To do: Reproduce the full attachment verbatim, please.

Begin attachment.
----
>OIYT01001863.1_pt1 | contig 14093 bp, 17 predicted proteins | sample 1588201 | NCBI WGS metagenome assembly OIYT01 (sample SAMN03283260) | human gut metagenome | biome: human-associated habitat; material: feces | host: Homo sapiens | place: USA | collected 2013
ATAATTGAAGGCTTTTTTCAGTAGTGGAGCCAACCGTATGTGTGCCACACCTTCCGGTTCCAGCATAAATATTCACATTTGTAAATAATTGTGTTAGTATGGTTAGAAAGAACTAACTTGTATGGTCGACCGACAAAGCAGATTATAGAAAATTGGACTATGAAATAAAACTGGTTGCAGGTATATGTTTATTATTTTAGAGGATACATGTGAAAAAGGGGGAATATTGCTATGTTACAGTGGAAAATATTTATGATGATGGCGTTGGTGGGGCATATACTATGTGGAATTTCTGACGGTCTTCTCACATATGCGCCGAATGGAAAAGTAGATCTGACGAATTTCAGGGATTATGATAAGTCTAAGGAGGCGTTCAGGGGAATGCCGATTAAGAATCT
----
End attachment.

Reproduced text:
>OIYT01001863.1_pt1 | contig 14093 bp, 17 predicted proteins | sample 1588201 | NCBI WGS metagenome assembly OIYT01 (sample SAMN03283260) | human gut metagenome | biome: human-associated habitat; material: feces | host: Homo sapiens | place: USA | collected 2013
ATAATTGAAGGCTTTTTTCAGTAGTGGAGCCAACCGTATGTGTGCCACACCTTCCGGTTCCAGCATAAATATTCACATTTGTAAATAATTGTGTTAGTATGGTTAGAAAGAACTAACTTGTATGGTCGACCGACAAAGCAGATTATAGAAAATTGGACTATGAAATAAAACTGGTTGCAGGTATATGTTTATTATTTTAGAGGATACATGTGAAAAAGGGGGAATATTGCTATGTTACAGTGGAAAATATTTATGATGATGGCGTTGGTGGGGCATATACTATGTGGAATTTCTGACGGTCTTCTCACATATGCGCCGAATGGAAAAGTAGATCTGACGAATTTCAGGGATTATGATAAGTCTAAGGAGGCGTTCAGGGGAATGCCGATTAAGAATCT